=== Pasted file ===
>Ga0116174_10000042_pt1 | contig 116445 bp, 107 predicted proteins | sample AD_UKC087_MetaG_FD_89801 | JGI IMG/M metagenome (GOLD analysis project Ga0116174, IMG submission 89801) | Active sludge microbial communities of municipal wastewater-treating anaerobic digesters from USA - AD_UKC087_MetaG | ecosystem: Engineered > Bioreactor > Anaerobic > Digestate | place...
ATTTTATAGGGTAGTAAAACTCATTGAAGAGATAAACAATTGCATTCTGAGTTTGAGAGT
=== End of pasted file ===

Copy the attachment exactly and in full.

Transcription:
>Ga0116174_10000042_pt1 | contig 116445 bp, 107 predicted proteins | sample AD_UKC087_MetaG_FD_89801 | JGI IMG/M metagenome (GOLD analysis project Ga0116174, IMG submission 89801) | Active sludge microbial communities of municipal wastewater-treating anaerobic digesters from USA - AD_UKC087_MetaG | ecosystem: Engineered > Bioreactor > Anaerobic > Digestate | place...
ATTTTATAGGGTAGTAAAACTCATTGAAGAGATAAACAATTGCATTCTGAGTTTGAGAGT